St. Francis drops golden opportunity

LA CAÑADA FLINTRIDGE — On the doorstep of adulation, riding a tidal wave of momentum, it all slipped away for St. Francis High’s football team in gut-wrenching fashion.

With just over one minute remaining, the Golden Knights trailed Monrovia by four points, but a clutch Jared Lebowitz fourth-down conversion pass to John Carroll put St. Francis on the Wildcats’ one-yard line with time, opportunity and the momentum to go ahead and likely claim victory.

But the ensuing play saw a quarterback sneak fumbled into the air before coming to rest on the ground in the grasp of Monrovia, leading to a 17-13 victory for the Wildcats and a bitter loss for the host Knights on Friday night at Friedman Field.

“There at the end, that’s heart-wrenching,” said St. Francis Coach Jim Bonds, whose team, ranked fourth in the CIF Southern Section Western Division, fell to 3-2. “We just couldn’t get the center-quarterback exchange down.”

Monrovia (3-2), ranked third in the Mid-Valley Division a season after winning a CIF title, took the ball with 1:03 left to play and used a three-yard run to get some breathing room, before taking consecutive knees to run out the clock.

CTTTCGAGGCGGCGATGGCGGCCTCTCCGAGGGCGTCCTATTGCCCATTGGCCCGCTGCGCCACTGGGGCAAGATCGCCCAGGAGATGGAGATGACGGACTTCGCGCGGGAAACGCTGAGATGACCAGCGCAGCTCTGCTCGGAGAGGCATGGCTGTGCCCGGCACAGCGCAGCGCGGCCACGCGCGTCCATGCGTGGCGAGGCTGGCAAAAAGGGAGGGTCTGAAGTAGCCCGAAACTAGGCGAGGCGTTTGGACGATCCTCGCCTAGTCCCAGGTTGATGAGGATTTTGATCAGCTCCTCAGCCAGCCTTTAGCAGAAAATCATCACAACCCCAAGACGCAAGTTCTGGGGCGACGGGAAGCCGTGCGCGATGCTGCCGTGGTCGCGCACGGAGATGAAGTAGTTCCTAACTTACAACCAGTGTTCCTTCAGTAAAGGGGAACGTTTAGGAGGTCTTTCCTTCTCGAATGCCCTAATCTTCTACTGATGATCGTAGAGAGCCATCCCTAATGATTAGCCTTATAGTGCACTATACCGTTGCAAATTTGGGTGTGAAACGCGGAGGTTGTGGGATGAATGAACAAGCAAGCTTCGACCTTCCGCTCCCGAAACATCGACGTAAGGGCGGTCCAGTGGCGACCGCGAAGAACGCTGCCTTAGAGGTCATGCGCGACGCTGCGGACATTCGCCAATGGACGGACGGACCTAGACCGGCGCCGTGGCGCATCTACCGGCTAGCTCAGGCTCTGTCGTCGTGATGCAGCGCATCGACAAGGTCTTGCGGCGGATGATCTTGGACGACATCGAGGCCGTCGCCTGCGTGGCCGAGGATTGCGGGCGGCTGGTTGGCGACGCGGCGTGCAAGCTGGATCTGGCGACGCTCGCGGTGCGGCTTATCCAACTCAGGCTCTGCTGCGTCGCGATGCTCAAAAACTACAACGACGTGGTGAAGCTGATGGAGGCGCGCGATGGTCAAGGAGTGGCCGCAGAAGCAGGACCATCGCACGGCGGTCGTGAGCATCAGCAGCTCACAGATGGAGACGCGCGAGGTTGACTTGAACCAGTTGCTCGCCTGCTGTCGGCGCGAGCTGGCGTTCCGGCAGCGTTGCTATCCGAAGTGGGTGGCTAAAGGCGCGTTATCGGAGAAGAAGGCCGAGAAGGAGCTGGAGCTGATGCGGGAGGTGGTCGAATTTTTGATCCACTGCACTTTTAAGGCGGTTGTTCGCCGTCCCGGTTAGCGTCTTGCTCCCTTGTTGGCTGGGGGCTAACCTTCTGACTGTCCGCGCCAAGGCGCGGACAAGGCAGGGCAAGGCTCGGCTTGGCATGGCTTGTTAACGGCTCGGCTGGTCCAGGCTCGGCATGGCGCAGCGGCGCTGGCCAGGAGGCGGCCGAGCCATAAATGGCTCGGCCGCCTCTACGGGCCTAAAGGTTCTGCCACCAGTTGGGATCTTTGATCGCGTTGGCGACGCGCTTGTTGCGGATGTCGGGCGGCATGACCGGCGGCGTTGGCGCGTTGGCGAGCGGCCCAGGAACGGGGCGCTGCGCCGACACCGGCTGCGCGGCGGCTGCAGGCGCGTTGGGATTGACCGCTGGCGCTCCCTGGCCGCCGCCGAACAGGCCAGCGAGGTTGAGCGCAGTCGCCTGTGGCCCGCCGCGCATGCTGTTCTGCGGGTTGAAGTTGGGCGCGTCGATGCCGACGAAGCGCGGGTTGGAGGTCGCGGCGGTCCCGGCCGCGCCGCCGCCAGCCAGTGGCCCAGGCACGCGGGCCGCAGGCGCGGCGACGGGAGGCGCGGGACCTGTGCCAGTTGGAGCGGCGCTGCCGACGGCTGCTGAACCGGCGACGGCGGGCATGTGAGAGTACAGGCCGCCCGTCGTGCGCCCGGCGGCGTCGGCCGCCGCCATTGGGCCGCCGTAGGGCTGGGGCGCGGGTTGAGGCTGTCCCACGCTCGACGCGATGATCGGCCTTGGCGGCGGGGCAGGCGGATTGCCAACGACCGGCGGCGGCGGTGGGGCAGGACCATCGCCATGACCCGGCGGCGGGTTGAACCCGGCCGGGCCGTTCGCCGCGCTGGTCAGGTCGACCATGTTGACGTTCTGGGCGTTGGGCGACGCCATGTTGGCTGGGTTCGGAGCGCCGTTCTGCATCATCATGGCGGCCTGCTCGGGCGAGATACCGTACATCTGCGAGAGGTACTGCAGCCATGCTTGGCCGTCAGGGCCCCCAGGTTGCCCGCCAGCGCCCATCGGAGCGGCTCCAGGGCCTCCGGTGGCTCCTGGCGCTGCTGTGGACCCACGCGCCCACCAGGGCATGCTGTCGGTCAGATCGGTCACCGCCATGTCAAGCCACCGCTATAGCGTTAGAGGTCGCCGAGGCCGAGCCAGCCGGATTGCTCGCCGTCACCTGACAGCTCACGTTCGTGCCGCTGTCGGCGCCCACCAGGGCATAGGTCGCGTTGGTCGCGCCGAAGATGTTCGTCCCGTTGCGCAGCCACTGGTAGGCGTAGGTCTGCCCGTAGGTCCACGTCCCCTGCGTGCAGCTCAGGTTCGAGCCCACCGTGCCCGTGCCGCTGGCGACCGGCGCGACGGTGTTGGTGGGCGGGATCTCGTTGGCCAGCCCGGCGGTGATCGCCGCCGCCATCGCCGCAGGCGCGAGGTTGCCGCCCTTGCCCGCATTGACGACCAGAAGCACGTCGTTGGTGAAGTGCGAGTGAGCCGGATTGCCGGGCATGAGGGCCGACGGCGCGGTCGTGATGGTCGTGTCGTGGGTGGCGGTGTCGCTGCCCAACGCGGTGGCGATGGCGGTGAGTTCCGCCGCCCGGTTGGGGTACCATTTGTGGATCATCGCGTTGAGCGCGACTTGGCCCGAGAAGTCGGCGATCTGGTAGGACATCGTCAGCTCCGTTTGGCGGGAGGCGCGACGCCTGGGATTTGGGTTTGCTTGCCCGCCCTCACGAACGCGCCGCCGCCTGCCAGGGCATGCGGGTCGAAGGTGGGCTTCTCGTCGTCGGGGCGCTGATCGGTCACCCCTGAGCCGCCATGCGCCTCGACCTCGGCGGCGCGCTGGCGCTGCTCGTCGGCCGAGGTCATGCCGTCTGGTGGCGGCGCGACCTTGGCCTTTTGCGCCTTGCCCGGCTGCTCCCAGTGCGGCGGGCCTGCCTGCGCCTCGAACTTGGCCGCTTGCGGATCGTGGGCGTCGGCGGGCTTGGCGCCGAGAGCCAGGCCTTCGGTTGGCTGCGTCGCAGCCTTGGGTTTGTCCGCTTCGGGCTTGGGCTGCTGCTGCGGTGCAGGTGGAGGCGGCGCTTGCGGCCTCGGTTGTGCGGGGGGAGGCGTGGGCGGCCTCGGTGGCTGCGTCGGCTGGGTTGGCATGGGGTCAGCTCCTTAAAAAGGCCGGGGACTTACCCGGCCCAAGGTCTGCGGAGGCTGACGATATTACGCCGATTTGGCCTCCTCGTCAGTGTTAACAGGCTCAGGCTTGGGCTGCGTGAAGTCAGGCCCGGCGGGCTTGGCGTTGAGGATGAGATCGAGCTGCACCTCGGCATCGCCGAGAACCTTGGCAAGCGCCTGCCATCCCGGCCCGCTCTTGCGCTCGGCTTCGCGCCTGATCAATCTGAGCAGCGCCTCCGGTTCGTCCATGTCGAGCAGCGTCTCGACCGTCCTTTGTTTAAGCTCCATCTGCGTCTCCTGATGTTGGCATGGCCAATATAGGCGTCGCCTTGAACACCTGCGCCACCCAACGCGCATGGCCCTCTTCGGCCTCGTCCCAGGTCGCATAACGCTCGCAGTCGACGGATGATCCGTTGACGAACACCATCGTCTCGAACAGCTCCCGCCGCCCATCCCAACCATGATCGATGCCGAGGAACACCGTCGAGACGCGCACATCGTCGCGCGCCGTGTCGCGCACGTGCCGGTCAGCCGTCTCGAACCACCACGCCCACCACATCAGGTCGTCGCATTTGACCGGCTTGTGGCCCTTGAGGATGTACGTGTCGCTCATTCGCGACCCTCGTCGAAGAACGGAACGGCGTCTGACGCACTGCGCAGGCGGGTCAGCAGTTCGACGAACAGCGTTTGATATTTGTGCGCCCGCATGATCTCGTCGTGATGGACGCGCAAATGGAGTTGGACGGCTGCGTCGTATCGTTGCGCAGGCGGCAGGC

The game-winning score also came via turnover, as St. Francis running back Daniel Kawamura broke a 10-yard run, but then, apparently fumbled, though the run of play seemed to stop. But Wildcats safety Deshawn Potts ran untouched on the far sideline for a 24-yard score and a 17-13 lead with 9:01 to play in the third quarter.

“We’ve been harping on taking it away and taking care of it,” Bonds said. “[On Kawamura’s fumble], it looked like everybody stopped playing. Our guys swore it was down. But that’s high school refs and high school football. You can’t put the ball on the ground.”

Therein laid the difference, as St. Francis held a precarious 13-10 halftime lead, but was shut out in the second half with the Monrovia offense on the field for much of the final 24 minutes.

“Our kids played a great game,” Monrovia Coach Ryan Maddox said. “We talked about not beating ourselves and we did that tonight.

“Hats off to our defense for making that stand at the end.”

Alas, Monrovia almost did beat itself, as it committed an illegal motion penalty on a third-and-three play, followed that with a timeout and then dropped a third-down conversion, forcing a punt to St. Francis with just over six minutes to play in the fourth.

Lebowtiz, who finished with 174 yards passing, completing 16 of 27 for no touchdowns and no interceptions, rallied the Golden Knights on the dramatic ensuing drive. He hit Matt Gonzalez for 20 yards on third and eight, then Evan Crawford for 20 more on third and 10 and finally Carroll for 14 yards down to the one on fourth and three. But it was the final play, of course, that spelled the Golden Knights’ doom.

“Offensively, we kinda just gave it away,” Bonds said.

The Golden Knights also allowed two sacks and Lebowitz was under pressure all night.